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Wellington’s Reading Cinema deal: Councillors open up – On the Tiles: Local Edition

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The Reading Cinema building on Courtenay Place has been closed since 2019. Photo / Mark Mitchell

Wellington City councillors can finally speak openly about a deal to buy the land underneath the shutup Reading Cinema complex after the plan was kept secret for months.

A bid by some councillors to stop the deal failed yesterday even after property developer and philanthropist Sir Mark Dunajtschik offered to buy the land underneath the cinema building instead.

What is the Reading Cinema deal?

The council plans to buy the land underneath the cinema for $32 million, money which the cinema would use to redevelop the building.

Reading’s annual rent would cover the council’s costs making it fiscally neutral to ratepayers but Reading could buy back the land for the council’s original purchase price within the first 10 years.

The council is then free to sell the land to someone else at a higher price thereafter.

One of the key criticisms of the deal is that the council is only covering its costs and getting no capital gain from its investment if Reading buys the land back within 10 years.

The case for and against

Councillor John Apanowicz, who supports the deal, told On the Tiles – Local Edition there were a lot of assets owned by the council which did not deliver capital gains.

There were three key objectives for the Reading project, he said.

“One is that Reading completes the redevelopment at the earliest reasonable practical opportunity and this lease is structured so that they do that early, which is really key that they complete things early.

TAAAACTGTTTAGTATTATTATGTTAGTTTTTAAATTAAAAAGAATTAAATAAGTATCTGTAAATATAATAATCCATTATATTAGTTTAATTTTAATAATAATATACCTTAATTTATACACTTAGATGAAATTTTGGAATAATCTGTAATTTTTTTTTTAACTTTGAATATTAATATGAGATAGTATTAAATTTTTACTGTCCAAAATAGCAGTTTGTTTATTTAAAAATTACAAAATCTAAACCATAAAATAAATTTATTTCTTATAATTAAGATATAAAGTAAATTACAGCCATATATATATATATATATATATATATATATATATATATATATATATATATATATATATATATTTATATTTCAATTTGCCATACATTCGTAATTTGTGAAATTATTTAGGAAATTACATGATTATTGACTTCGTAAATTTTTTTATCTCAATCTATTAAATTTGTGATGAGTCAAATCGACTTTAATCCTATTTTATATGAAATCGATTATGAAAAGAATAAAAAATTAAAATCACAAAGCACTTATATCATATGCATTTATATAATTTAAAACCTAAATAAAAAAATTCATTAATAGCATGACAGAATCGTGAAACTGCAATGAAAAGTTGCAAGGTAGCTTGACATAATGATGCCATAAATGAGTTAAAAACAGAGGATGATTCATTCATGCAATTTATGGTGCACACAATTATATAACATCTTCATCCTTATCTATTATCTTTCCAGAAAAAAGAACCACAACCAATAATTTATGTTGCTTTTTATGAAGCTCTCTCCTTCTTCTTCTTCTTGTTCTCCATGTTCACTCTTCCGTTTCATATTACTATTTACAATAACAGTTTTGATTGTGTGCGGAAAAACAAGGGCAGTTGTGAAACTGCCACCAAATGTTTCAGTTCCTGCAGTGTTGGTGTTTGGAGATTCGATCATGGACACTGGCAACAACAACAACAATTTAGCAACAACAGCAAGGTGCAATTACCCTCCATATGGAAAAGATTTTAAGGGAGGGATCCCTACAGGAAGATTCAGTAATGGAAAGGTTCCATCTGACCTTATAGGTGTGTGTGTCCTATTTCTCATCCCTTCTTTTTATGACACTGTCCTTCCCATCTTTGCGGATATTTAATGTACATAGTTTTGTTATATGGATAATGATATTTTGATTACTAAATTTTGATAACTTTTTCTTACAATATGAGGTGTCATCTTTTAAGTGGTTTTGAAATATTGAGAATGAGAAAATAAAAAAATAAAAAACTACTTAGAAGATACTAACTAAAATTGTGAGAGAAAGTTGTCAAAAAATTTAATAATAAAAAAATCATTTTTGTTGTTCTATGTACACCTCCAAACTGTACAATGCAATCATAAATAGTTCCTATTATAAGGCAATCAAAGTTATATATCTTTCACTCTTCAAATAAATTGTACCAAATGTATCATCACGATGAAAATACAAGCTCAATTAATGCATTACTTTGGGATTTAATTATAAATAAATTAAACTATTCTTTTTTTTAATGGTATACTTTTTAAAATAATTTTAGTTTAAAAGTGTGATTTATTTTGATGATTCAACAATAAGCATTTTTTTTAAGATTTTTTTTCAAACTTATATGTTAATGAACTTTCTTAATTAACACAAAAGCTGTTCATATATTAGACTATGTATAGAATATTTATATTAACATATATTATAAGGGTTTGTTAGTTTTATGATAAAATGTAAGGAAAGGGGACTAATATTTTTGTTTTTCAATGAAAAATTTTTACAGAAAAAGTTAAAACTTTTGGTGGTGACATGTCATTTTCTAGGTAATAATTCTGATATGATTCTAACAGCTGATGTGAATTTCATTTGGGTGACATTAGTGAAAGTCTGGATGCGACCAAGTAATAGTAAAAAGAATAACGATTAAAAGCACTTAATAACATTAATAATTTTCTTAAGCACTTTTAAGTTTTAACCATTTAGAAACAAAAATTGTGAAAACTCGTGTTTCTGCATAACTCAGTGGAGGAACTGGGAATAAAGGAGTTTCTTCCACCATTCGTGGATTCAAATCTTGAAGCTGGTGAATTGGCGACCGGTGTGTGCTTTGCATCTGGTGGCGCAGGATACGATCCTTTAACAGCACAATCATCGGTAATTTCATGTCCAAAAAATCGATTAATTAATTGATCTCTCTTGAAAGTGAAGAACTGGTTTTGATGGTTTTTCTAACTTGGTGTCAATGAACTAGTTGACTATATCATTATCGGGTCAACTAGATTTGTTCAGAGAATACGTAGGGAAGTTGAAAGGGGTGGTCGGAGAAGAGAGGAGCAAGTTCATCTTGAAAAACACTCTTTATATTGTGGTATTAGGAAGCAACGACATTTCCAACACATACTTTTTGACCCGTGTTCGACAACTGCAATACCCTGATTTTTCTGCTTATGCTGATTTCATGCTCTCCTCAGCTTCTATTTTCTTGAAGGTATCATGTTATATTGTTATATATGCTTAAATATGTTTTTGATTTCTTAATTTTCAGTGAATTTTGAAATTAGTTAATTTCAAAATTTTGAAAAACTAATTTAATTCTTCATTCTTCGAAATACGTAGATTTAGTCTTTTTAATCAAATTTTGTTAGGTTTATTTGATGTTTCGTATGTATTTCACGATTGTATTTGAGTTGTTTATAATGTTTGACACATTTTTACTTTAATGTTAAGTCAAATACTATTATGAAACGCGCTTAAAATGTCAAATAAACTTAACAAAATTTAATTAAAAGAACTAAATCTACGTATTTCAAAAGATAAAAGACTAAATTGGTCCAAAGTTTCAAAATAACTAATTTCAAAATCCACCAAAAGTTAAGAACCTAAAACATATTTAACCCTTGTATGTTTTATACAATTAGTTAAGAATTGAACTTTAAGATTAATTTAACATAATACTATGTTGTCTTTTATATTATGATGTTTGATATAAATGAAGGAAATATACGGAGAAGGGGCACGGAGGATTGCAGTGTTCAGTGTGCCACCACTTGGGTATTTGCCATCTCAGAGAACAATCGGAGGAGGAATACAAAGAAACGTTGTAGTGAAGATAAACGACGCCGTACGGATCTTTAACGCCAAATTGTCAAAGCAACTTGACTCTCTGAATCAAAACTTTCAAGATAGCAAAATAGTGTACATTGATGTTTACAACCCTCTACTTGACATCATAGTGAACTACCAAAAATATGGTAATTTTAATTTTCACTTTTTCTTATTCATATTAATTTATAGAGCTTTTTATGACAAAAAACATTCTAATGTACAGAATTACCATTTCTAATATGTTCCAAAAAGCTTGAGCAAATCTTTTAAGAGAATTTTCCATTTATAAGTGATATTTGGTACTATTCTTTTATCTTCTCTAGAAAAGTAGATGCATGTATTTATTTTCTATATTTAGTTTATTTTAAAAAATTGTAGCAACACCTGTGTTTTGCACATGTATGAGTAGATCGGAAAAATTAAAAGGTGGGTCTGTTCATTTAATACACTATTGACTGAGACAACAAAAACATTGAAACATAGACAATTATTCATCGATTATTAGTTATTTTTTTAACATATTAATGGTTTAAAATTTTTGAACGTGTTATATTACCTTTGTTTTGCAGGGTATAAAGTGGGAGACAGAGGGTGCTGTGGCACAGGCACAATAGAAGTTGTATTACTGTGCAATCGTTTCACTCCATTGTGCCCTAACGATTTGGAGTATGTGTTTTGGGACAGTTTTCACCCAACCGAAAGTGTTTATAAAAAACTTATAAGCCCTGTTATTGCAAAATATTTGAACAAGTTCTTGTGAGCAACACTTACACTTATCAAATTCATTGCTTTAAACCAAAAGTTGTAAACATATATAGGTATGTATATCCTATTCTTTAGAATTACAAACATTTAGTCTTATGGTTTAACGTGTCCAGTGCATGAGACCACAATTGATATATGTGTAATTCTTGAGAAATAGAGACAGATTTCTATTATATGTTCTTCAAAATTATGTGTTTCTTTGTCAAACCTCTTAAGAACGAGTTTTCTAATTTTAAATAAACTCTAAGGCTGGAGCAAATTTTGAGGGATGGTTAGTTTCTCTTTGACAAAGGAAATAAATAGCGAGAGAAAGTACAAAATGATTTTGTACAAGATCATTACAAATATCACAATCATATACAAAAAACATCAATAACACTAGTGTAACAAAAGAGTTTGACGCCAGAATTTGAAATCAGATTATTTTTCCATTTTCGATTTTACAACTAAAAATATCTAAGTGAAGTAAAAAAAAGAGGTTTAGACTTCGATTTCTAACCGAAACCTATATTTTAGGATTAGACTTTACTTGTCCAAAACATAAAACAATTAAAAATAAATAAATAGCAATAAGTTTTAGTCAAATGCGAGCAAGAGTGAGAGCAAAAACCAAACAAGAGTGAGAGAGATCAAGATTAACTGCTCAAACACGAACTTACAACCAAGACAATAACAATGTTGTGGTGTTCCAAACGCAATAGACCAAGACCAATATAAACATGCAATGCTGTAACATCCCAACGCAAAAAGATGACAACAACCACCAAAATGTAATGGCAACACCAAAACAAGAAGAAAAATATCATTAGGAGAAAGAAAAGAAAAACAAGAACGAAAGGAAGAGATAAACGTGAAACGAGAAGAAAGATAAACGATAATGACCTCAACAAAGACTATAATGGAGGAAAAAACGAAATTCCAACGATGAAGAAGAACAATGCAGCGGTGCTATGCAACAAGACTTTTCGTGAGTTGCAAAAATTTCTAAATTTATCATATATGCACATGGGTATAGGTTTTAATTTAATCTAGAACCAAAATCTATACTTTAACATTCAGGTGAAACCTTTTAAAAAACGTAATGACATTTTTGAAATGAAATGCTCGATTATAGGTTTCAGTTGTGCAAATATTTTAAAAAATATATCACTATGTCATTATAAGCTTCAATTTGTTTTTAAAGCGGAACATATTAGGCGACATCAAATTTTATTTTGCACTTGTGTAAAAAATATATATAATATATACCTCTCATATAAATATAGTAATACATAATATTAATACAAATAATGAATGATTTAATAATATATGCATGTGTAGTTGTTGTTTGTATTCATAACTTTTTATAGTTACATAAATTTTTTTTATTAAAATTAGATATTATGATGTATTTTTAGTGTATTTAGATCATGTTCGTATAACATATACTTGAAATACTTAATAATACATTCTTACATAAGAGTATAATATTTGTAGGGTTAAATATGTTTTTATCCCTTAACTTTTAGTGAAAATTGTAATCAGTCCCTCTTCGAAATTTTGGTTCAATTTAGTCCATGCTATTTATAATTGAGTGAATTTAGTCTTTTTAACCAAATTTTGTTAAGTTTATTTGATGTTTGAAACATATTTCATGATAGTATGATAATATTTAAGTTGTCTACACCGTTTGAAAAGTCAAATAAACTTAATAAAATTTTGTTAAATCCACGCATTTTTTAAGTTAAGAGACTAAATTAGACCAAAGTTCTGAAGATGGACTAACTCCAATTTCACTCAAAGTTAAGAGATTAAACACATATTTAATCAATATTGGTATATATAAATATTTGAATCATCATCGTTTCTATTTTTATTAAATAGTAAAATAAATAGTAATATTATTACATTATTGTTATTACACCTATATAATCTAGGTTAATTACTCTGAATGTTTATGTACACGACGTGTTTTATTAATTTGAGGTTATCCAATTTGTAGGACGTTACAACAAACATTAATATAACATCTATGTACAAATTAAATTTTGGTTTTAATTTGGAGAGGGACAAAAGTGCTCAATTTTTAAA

“The second one is that the initiative must be fiscally neutral to us … we don’t have to make money out of it but we don’t lose money out of it.

“And the third one, which is the key one that the mayor is fully focused on, is redevelopment to promote the realisation of the civic outcomes – create a premier significant entertainment destination.”

Councillor Nicola Young, who does not support the deal, told the podcast it was corporate welfare for a multinational company based in the US.

The secrecy of the deal has led to enormous speculation and distrust in the council, she said.

“We’re elected to represent Wellingtonians but we operate in the dark sometimes.

“I think people are outraged, certainly judging by listening to Nick Mills [Newstalk ZB’s Wellington Mornings host] this morning and the emails I’ve had, people are outraged that the council is involved in this corporate welfare.

“It’s a terrible look for the council.”

Young and four other councillors were the subject of a code of conduct investigation last year after deputy mayor Laurie Foon essentially accused them of leaking confidential information relating to the Reading deal.

A $43,000 investigation funded by ratepayers and led by high-profile lawyer and former journalist Linda Clark failed to find the leaker.

Young said it was a public witch hunt and maintained she was not the leaker.

She also believed the other four councillors who were investigated did not leak the information.

Listen to the full podcast of On the Tiles – Local Edition to hear more from John Apanowic and Nicola Young about the deal that has divided Wellington.

On the Tiles is available on iHeartRadio, Apple Podcasts, Spotify or wherever you get your podcasts. New episodes are available on Fridays.

This episode was hosted by Georgina Campbell, a Wellington-based reporter who has a particular interest in local government, transport, and seismic issues. She joined the Herald in 2019 after working as a broadcast journalist, and has hosted On the Tiles – Local Edition since 2022.



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